But creating a rule would present some challenges even if it was constitutional. Unlike the debt collection rules flagged in the footnote and other rules for special categories of cases not generally heard in federal court, the Anti-SLAPP Act would require a new general rule of civil procedure. Placing two very different standards side by side in the same set of rules would require a judicial policy judgment to adjudicate summary judgment in Anti-SLAPP cases, most often nowadays defamation cases, by a different set of rules than other cases. While no doubt some will argue for deference to the Council’s judgment, the way the Anti-SLAPP Act is often used in defamation defense has very little to do with the Council’s original purpose. And the whole point of § 11-946 and the Home Rule Act is to leave matters of procedure in the hands of the courts, not the Council. Unlike, say, the debt collection pleading standards cited in the footnote, which can be viewed as within the Council’s power to change the standards for bringing a particular cause of action, the Anti-SLAPP Act is not tied to the elements of any substantive claim. If the courts believed they are required to implement every procedural enactment by the Council, those statutes would be meaningless. The Council, not the courts, would be the final authority on procedure.  

1 Khan v. Orbis Business Intelligence Ltd., 292 A.3d 244, 260 (D.C. 2023) (declining on the ground that the issue had not been presented and preserved in the trial court).
2 No. 20-CV-0318, 2023 WL 5761926 (D.C. Sep. 7, 2023). 
3 Id. at *9 (quoting D.C. Code § 11-946). 
4 D.C. Code § 1- 206.02(a)(4).
5 D.C. Code §§ 16-5501 to 16-5505.
6 D.C. Code §§ 16-5502(a), (b).
7 D.C. Code §§ 16-5502(c)(1).
8 D.C. Code §§ 16-5502(c)(2).
9 Fridman v. Orbis Business Intelligence, Ltd., 229 A.3d 494, 512 (D.C. 2020).
10 D.C. Code §§ 16-5504(a); Doe v. Burke, 133 A.3d 569, 571 (D.C. 2016).
11 Competitive Enter. Inst. v. Mann, 150 A.3d 1213, 1226 (D.C. 2016) (quoting Council of the District of Columbia, Report of Comm. on Pub. Safety and the Judiciary on Bill 18-893, at 1 (Nov. 18, 2010) (hereinafter, the “Report on Bill 18-893”)).
12 Doe v. Burke, 133 A.3d 569, 571 (D.C. 2016).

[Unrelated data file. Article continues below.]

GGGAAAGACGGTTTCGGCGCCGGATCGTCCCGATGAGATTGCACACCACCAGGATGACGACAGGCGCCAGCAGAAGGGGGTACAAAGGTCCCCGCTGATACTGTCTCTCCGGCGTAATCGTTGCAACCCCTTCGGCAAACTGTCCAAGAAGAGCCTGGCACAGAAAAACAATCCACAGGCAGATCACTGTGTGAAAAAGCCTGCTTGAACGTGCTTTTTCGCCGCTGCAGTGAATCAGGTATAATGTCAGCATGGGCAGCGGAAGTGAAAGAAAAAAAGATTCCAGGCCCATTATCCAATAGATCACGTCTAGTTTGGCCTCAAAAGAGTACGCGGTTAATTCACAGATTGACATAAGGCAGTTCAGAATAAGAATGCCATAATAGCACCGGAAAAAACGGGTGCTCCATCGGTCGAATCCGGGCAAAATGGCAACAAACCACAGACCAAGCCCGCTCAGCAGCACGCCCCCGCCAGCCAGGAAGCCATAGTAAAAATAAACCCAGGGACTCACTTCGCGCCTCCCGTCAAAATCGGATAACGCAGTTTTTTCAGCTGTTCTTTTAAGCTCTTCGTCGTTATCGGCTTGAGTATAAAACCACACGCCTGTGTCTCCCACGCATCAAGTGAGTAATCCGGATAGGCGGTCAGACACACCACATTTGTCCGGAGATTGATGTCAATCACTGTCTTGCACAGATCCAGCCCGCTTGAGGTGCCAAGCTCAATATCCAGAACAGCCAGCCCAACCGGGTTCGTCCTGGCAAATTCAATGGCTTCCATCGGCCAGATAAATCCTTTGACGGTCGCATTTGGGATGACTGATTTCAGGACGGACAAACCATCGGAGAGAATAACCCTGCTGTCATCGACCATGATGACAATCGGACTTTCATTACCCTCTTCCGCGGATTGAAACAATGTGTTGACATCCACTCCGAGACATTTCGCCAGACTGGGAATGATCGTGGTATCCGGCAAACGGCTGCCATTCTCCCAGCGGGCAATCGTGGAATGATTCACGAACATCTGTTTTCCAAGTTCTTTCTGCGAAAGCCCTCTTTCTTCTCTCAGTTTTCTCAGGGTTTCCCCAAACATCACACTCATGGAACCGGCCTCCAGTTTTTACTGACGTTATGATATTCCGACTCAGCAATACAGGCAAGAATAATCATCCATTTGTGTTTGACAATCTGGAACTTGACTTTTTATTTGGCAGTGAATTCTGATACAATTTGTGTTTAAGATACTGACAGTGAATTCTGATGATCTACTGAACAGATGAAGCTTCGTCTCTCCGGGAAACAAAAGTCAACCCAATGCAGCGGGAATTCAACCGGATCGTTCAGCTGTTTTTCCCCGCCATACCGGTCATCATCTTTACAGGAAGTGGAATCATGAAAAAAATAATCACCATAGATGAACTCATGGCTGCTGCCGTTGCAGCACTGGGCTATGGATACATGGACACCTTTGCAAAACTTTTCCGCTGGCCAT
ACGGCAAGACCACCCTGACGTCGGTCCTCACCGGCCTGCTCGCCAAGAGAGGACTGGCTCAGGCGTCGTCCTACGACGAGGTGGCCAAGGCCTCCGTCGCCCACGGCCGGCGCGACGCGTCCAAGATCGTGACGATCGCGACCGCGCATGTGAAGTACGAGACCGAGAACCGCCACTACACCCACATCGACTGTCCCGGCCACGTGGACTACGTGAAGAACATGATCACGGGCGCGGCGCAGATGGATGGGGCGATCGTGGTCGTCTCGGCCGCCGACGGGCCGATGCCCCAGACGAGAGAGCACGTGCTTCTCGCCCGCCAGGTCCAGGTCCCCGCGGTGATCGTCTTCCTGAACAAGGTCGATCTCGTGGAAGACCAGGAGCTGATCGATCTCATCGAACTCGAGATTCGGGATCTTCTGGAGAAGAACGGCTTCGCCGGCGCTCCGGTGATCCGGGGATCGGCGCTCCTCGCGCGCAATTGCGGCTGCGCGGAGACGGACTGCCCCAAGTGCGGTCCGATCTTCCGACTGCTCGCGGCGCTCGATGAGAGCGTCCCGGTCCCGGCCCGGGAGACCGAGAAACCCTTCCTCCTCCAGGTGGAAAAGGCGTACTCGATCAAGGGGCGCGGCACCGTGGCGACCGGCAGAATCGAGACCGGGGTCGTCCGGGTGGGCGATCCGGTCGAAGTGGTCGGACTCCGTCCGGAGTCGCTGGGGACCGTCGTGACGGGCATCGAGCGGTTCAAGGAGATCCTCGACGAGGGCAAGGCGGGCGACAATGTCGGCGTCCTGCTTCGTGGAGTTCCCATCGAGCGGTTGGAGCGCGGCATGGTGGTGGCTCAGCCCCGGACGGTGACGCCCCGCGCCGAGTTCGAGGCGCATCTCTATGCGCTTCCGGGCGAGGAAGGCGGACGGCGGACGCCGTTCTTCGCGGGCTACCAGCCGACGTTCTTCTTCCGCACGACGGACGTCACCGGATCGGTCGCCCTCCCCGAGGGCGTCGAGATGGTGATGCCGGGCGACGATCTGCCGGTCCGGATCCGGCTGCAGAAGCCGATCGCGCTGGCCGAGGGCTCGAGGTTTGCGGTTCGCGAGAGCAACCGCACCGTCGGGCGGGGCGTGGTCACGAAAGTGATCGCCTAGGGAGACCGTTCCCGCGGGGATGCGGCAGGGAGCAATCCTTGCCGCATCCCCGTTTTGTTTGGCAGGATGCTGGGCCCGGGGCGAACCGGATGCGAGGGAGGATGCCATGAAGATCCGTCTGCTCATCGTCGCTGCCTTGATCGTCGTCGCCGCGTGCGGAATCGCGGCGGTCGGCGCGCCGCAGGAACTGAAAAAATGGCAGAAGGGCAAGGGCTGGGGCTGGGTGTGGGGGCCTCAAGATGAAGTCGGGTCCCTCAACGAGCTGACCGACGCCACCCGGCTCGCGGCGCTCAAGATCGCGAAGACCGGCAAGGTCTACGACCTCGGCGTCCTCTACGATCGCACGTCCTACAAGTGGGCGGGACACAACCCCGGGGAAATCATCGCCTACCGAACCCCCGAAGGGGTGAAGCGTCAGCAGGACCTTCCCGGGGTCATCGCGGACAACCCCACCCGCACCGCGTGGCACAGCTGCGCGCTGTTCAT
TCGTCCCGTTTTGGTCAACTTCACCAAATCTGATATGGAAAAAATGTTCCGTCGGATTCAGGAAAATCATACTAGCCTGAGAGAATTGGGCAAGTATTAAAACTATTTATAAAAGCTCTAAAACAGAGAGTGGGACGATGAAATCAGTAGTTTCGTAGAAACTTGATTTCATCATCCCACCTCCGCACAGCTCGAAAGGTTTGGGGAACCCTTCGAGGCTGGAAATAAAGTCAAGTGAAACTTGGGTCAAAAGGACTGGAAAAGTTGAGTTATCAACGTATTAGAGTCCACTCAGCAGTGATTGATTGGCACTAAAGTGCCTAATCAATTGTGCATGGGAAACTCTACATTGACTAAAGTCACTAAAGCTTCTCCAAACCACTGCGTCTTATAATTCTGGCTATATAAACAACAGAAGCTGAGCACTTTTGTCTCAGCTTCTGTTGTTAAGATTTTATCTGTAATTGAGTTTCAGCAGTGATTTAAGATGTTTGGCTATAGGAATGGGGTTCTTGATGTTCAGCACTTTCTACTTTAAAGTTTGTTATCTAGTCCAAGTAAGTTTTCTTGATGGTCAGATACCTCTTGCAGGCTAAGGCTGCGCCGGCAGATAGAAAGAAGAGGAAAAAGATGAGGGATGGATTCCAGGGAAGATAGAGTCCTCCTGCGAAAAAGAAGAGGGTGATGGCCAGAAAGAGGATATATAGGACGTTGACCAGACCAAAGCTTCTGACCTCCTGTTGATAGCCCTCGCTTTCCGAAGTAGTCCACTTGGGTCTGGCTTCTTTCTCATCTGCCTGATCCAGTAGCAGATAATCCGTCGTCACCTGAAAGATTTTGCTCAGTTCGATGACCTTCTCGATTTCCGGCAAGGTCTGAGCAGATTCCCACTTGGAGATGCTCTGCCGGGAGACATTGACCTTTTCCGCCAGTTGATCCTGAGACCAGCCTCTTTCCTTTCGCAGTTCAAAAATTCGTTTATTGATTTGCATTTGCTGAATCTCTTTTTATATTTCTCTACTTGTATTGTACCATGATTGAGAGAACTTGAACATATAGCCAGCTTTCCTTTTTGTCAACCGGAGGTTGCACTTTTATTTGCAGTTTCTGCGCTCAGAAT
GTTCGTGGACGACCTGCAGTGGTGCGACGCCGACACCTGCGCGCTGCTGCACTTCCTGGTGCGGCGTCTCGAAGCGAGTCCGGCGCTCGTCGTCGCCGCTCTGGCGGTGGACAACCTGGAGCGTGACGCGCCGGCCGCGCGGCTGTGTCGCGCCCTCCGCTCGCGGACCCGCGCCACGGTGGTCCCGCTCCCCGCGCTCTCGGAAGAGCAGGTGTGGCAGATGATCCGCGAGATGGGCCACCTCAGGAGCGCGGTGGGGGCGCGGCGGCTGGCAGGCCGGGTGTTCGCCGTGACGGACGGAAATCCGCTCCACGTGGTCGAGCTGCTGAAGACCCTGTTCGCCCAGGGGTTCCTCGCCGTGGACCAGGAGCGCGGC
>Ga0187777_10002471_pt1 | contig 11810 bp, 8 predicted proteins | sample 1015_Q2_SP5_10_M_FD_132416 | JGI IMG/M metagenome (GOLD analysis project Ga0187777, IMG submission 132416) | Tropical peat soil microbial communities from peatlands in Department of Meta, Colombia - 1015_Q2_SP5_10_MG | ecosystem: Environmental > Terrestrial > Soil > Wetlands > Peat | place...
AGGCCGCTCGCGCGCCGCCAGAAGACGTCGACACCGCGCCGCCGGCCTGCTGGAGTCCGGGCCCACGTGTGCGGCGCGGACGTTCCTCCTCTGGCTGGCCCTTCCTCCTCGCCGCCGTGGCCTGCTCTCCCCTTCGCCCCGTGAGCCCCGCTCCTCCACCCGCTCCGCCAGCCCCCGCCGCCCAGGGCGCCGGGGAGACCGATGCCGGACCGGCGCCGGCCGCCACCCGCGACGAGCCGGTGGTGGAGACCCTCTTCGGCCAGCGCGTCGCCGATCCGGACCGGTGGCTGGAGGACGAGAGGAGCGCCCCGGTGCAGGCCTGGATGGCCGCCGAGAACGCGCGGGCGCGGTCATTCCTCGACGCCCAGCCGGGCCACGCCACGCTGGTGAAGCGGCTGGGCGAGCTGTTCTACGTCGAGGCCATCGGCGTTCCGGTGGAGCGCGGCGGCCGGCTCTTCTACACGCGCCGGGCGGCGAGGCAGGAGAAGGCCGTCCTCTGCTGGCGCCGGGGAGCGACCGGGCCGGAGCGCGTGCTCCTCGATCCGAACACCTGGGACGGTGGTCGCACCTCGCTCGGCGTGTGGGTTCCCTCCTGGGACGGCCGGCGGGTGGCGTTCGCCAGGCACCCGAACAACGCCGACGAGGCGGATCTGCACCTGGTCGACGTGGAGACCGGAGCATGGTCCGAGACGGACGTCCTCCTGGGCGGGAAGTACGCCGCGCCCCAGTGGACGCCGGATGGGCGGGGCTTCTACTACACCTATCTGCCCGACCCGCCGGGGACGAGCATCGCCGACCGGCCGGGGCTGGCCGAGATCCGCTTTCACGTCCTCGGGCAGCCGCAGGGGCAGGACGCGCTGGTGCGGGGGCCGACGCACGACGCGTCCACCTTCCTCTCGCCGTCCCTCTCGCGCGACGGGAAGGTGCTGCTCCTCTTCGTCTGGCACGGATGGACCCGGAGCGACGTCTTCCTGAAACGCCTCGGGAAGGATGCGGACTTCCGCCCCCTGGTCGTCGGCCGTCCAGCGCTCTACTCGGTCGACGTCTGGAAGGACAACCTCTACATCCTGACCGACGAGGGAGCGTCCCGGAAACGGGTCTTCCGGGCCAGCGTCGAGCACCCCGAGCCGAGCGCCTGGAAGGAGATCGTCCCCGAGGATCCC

13 The statutory requirement for “a prima facie showing that the claim at issue arises from an act in furtherance of the right of advocacy on issues of public interest,” D.C. Code § 16-5502(b), does, in the kind of action envisioned by the Council, mean that there is at least some objective connection between the action and protected activity from which some motive to stifle might be inferred. But the defendants in every defamation case will point to the allegedly defamatory publication as satisfying this requirement. Thus it becomes an automatic element of the defense arsenal in defamation cases on top of the various constitutional obstacles to recovery for false statements.
14 Tah v. Global Witness Publishing, Inc., 991 F.3d 231, 239 (D.C. Cir. 2021).  See Competitive Enterprise Inst. v. Mann, 150 A.3d 1213, 1238 n.32 (D.C. 2016) (agreeing that contrary to Rule 56, the Act requires the court to determine the legal sufficiency of the claims before completion of discovery).  
15 Mann, 150 A.3d at 1238 n.32.
16 Mann, 150 A.3d at 1237.
17 Id. at 1236.
18 2023 WL 5761926 at *9. 
19 2023 WL 5761926 at *9 n.22. 
20 Id.
21 Id. 
22 Tah v. Global Witness Publishing, Inc., 991 F.3d 231, 239 (D.C. Cir. 2021).
23 292 A.3d 244, 260 (D.C. 2023).
24 Id. at 255.
25 508 U.S. 49 (1993).
26 Id. at 57. The Court offered this definition of “sham”:

First, the lawsuit must be objectively baseless in the sense that no reasonable litigant could realistically expect success on the merits. If an objective litigant could conclude that the suit is reasonably calculated to elicit a favorable outcome, the suit is immunized under Noerr, and an antitrust claim premised on the sham exception must fail. Only if challenged litigation is objectively meritless may a court examine the litigant's subjective motivation. Under this second part of our definition of sham, the court should focus on whether the baseless lawsuit conceals "an attempt to interfere directly with the business relationships of a competitor," through the "use [of] the governmental process —as opposed to the outcome of that process—as an anticompetitive weapon."

508 U.S. at 60-61 (citations and footnotes omitted). The requirement of a bad subjective motive and the absence of an objectively reasonable basis in fact or law is also the standard the Supreme Court applies to NLRB actions to penalize baseless litigation to retaliate against protected union activity. Bill Johnson Restaurants, Inc. v. NLRB, 461 U.S. 731, 748-49 (1983).

Information provided on InsightZS should not be considered legal advice and expressed views are those of the authors alone. Readers should seek specific legal guidance before acting in any particular circumstance.

David A. Reiser

David A. Reiser
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As the regulatory and business environments in which our clients operate grow increasingly complex, we identify and offer perspectives on significant legal developments affecting businesses, organizations, and individuals. Each post aims to address timely issues and trends by evaluating impactful decisions, sharing observations of key enforcement changes, or distilling best practices drawn from experience. InsightZS also features personal interest pieces about the impact of our legal work in our communities and about associate life at Zuckerman Spaeder.

Information provided on InsightZS should not be considered legal advice and expressed views are those of the authors alone. Readers should seek specific legal guidance before acting in any particular circumstance.